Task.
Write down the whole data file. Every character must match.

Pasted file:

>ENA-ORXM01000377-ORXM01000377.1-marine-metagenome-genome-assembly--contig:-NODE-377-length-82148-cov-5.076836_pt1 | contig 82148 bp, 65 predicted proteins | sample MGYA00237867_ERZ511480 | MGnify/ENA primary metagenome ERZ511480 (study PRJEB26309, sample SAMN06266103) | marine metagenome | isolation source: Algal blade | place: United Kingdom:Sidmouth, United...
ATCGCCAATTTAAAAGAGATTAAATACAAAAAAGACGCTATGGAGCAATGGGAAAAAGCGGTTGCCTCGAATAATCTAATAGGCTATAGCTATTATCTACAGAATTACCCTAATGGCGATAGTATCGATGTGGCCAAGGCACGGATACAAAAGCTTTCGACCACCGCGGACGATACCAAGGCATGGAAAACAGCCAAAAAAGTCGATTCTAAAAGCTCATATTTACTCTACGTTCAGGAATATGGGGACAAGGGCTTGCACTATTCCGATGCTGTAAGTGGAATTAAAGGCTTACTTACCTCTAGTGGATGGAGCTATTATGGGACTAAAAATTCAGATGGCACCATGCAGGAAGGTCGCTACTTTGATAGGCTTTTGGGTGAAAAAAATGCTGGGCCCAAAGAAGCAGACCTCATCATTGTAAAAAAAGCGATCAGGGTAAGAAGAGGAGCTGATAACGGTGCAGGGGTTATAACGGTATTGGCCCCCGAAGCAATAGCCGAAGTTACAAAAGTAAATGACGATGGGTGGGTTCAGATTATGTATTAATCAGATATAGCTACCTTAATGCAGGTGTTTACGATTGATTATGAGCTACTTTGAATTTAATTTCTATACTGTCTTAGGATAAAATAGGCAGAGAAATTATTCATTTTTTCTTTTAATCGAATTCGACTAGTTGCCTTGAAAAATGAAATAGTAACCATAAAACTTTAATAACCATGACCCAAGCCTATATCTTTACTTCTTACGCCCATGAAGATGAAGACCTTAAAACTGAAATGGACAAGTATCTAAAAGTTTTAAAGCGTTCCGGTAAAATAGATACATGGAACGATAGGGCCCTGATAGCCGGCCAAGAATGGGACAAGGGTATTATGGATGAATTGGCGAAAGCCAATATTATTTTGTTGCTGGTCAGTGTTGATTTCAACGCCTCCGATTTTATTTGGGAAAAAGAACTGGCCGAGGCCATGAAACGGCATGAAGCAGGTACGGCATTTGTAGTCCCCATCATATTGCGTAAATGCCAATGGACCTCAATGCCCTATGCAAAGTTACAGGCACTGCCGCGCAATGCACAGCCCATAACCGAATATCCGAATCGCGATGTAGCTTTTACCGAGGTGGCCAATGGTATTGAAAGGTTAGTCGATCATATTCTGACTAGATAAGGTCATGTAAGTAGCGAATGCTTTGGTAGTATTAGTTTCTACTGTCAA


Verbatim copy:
>ENA-ORXM01000377-ORXM01000377.1-marine-metagenome-genome-assembly--contig:-NODE-377-length-82148-cov-5.076836_pt1 | contig 82148 bp, 65 predicted proteins | sample MGYA00237867_ERZ511480 | MGnify/ENA primary metagenome ERZ511480 (study PRJEB26309, sample SAMN06266103) | marine metagenome | isolation source: Algal blade | place: United Kingdom:Sidmouth, United...
ATCGCCAATTTAAAAGAGATTAAATACAAAAAAGACGCTATGGAGCAATGGGAAAAAGCGGTTGCCTCGAATAATCTAATAGGCTATAGCTATTATCTACAGAATTACCCTAATGGCGATAGTATCGATGTGGCCAAGGCACGGATACAAAAGCTTTCGACCACCGCGGACGATACCAAGGCATGGAAAACAGCCAAAAAAGTCGATTCTAAAAGCTCATATTTACTCTACGTTCAGGAATATGGGGACAAGGGCTTGCACTATTCCGATGCTGTAAGTGGAATTAAAGGCTTACTTACCTCTAGTGGATGGAGCTATTATGGGACTAAAAATTCAGATGGCACCATGCAGGAAGGTCGCTACTTTGATAGGCTTTTGGGTGAAAAAAATGCTGGGCCCAAAGAAGCAGACCTCATCATTGTAAAAAAAGCGATCAGGGTAAGAAGAGGAGCTGATAACGGTGCAGGGGTTATAACGGTATTGGCCCCCGAAGCAATAGCCGAAGTTACAAAAGTAAATGACGATGGGTGGGTTCAGATTATGTATTAATCAGATATAGCTACCTTAATGCAGGTGTTTACGATTGATTATGAGCTACTTTGAATTTAATTTCTATACTGTCTTAGGATAAAATAGGCAGAGAAATTATTCATTTTTTCTTTTAATCGAATTCGACTAGTTGCCTTGAAAAATGAAATAGTAACCATAAAACTTTAATAACCATGACCCAAGCCTATATCTTTACTTCTTACGCCCATGAAGATGAAGACCTTAAAACTGAAATGGACAAGTATCTAAAAGTTTTAAAGCGTTCCGGTAAAATAGATACATGGAACGATAGGGCCCTGATAGCCGGCCAAGAATGGGACAAGGGTATTATGGATGAATTGGCGAAAGCCAATATTATTTTGTTGCTGGTCAGTGTTGATTTCAACGCCTCCGATTTTATTTGGGAAAAAGAACTGGCCGAGGCCATGAAACGGCATGAAGCAGGTACGGCATTTGTAGTCCCCATCATATTGCGTAAATGCCAATGGACCTCAATGCCCTATGCAAAGTTACAGGCACTGCCGCGCAATGCACAGCCCATAACCGAATATCCGAATCGCGATGTAGCTTTTACCGAGGTGGCCAATGGTATTGAAAGGTTAGTCGATCATATTCTGACTAGATAAGGTCATGTAAGTAGCGAATGCTTTGGTAGTATTAGTTTCTACTGTCAA